On February 1, 2011, when Ukraine officially ratified the Energy Community Treaty (ECT), government officials beamed as they presented the milestone as an exceptional achievement. “We have become a full-fledged member of the Energy Community, a kind of energy EU. We are an equal among equals and have the same rights as, for example, Germany. We will be perceived in a different way than Ukraine and its energy problems have been treated in the past five years,” Energy and Coal Industry Minister Yuriy Boyko said at the time.
Indeed, the European Energy Community, which unites 39 countries (27 EU members and 12 other states) with half a billion population, does open great prospects for a member state. The essence of the EEC lies in creating a common European energy market by incorporating common “rules of the game” – EU directives and regulations – into national legislation.
By implementing European norms, Ukraine could greatly improve its energy security, introduce higher technical standards and regulations, increase competition on its domestic market, attract serious investors, increase the capitalization of Ukrainian assets in the fuel and energy sector and improve environmental conditions. Citizens would be able to freely receive detailed information about utility tariffs, including how they are calculated and what their structure is. Especially vulnerable consumers would be safeguarded against power and gas cutoffs.
SPEAKING DIFFERENT LANGUAGES
But the miracle did not happen. Less than a year later, Ukrainian top officials said the exact opposite. President Viktor Yanukovych criticized Europeans at his final press conference in December: “We have not seen any positive results so far. We see that Ukraine is being ignored by our colleagues in the Energy Community… If this dynamic persists, why do we need all of this? For the sake of appearance or as a tribute to fashion?”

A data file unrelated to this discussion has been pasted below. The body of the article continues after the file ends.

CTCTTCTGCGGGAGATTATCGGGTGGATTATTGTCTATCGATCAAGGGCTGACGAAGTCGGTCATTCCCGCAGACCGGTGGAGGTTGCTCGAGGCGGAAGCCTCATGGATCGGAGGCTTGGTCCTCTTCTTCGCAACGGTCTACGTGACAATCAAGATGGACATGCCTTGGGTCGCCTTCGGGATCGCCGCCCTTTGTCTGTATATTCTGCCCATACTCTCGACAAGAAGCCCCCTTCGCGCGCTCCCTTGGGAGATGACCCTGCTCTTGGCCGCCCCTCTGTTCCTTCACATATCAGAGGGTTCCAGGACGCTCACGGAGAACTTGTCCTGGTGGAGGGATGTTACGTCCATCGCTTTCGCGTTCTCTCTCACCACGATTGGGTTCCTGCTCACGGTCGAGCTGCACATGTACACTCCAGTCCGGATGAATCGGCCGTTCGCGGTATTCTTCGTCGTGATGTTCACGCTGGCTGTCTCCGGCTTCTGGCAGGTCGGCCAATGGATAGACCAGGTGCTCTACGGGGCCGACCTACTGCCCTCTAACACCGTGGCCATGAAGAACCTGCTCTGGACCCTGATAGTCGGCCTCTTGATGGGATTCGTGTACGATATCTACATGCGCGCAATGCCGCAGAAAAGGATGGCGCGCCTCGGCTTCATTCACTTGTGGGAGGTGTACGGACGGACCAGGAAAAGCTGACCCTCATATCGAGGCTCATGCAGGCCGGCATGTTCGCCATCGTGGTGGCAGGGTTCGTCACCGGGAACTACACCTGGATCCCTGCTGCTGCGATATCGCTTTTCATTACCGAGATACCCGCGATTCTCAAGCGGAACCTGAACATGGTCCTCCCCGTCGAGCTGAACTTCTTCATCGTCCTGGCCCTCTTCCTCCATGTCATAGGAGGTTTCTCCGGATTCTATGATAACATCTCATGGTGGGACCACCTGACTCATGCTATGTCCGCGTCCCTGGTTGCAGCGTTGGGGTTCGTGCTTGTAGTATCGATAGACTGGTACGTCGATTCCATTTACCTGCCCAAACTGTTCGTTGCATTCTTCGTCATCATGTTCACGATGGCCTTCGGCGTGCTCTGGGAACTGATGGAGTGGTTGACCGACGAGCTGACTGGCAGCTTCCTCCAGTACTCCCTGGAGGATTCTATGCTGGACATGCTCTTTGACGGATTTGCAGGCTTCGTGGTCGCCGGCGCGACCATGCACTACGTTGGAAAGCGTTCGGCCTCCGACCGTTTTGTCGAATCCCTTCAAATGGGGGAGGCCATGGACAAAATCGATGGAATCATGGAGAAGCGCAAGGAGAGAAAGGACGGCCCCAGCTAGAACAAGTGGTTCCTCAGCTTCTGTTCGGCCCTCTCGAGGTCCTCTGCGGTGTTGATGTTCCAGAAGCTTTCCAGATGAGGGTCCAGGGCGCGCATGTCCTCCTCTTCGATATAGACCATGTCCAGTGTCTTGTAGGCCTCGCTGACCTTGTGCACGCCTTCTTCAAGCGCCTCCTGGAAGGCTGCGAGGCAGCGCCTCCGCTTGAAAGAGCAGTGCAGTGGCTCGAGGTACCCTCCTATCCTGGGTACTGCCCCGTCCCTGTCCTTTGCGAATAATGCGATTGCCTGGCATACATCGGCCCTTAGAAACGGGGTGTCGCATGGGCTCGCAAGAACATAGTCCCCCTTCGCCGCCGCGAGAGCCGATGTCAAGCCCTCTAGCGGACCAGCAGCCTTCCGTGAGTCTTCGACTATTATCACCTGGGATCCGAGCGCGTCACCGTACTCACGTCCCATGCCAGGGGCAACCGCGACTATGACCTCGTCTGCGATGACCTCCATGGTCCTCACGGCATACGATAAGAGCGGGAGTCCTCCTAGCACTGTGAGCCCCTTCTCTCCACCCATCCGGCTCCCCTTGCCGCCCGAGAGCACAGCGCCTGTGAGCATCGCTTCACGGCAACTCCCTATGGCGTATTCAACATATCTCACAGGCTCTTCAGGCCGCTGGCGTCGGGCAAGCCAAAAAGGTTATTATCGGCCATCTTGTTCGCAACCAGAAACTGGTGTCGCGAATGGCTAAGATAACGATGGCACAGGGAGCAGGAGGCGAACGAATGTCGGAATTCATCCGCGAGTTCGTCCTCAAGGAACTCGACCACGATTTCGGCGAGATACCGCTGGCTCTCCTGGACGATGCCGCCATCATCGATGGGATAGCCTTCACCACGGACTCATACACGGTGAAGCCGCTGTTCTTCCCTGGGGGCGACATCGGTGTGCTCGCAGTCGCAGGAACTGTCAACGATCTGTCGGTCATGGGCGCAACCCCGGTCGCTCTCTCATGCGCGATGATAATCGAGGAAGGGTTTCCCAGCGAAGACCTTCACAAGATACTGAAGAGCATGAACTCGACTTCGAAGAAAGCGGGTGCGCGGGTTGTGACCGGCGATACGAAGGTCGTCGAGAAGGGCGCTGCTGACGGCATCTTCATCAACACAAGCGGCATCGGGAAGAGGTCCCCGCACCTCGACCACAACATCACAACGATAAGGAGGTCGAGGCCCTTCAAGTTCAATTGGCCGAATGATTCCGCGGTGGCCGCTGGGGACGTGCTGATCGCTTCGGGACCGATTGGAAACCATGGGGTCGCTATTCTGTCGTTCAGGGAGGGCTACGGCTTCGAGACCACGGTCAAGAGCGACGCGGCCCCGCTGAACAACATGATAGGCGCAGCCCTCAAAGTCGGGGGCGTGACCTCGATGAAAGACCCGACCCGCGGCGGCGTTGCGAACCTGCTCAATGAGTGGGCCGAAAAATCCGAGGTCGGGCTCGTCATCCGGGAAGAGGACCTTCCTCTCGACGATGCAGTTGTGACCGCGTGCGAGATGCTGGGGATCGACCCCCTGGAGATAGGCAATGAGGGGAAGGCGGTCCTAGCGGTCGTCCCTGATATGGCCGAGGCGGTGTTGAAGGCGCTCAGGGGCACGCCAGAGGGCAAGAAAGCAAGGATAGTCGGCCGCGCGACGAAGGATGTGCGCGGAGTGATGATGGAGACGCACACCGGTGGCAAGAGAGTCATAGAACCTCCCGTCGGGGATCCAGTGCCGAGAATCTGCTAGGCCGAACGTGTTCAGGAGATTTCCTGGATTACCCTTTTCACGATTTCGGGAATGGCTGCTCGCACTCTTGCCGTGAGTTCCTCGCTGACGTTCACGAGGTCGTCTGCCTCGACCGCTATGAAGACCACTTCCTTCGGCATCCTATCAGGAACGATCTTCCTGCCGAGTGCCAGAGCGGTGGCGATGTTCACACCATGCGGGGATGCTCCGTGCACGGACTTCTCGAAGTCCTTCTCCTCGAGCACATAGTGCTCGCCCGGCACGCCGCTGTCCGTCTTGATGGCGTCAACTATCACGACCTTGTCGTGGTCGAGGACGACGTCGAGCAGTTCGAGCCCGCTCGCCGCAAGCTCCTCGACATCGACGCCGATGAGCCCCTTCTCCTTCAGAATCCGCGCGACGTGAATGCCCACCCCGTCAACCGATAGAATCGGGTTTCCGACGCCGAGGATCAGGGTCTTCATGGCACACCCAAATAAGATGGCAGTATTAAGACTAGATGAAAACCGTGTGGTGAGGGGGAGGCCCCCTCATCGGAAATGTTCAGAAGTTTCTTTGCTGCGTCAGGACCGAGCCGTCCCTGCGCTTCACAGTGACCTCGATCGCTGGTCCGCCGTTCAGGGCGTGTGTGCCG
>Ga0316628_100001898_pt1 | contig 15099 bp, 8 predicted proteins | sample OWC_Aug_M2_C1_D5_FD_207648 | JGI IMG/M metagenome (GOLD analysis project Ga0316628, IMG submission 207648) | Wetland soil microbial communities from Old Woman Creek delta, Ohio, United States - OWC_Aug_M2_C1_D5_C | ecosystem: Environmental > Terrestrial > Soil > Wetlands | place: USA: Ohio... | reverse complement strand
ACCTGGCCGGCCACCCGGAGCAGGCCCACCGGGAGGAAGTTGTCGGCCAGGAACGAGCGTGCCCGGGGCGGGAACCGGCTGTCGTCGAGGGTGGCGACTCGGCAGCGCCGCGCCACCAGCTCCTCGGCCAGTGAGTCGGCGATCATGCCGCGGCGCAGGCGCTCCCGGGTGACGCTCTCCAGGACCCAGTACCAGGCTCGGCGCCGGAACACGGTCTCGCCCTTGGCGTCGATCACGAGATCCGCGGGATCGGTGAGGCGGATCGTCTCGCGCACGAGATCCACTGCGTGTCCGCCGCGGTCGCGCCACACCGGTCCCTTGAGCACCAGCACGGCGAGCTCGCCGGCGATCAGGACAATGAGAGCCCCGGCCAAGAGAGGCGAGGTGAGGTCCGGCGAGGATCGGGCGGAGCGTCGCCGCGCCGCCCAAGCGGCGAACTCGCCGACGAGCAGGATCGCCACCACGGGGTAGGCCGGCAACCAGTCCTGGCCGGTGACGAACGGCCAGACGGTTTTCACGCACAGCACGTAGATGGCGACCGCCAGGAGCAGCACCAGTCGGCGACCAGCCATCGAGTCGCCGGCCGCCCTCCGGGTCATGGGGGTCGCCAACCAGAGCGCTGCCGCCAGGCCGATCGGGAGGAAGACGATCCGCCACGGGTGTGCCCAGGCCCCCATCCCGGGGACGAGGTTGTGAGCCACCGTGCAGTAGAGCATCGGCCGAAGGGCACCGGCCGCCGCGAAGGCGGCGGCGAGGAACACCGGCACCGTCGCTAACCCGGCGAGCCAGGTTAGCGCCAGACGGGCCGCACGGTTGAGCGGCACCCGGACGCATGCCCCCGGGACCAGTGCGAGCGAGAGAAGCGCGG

Boyko was more specific. Speaking at a conference in January 2012, he said Ukraine's membership in the EEC was an opportunity to obtain two things from the EU: money to upgrade Ukraine's gas transportation system and support in Kyiv's opposition to Russia’s South Stream. But Ukraine “failed to receive a clear signal” on either issue.
Director of the Secretariat of EEC Slavco Nejkov said in his interview to Ukrainian Energy: “We do not deal with South Stream. … The position of the Energy Community is that we do not give priority to one project over another. This is the sovereign right of every state and company.” At the same time he lamented the lack of information from Kyiv on its commitments and said he was planning to dispatch a group of experts to Ukraine to see what progress had been made.
The European side points out that Ukraine must make good on the commitments it undertook when it joined the European Energy Community. On January 13, EU Energy Commissioner Günther Oettinger reminded Boyko in a telephone conversation that a chapter in the EU-Ukraine Association Agreement is based exactly on these obligations and any new agreement with Russia would have to be in line with them. This is the context in which Oettinger’s recent statement about the European Commission’s readiness to be the third party in Ukraine-Russia gas negotiations should be viewed.
This discrepancy between mutual expectations and a lack of proper communication led to a situation in which Ukraine does not have any special accomplishments to report. The president and the government have been so busy with political games around the “flow” and prices of gas that they have lost control over the process of harmonizing legislation. The Cabinet of Ministers only approved an Action Plan for meeting Ukraine’s commitments to the EEC at the late date of August 3, 2011, a full six months after ratification.
By now Ukraine has missed a series of deadlines for implementing acquis communautaire in the gas, electrical power and renewable energy sectors, which are clearly set out in the protocol on EEC accession. Moreover, a study by DiXi Group, an analytical center, supported by the International Renaissance Foundation shows that Ukraine missed all the deadlines that expired by 2012.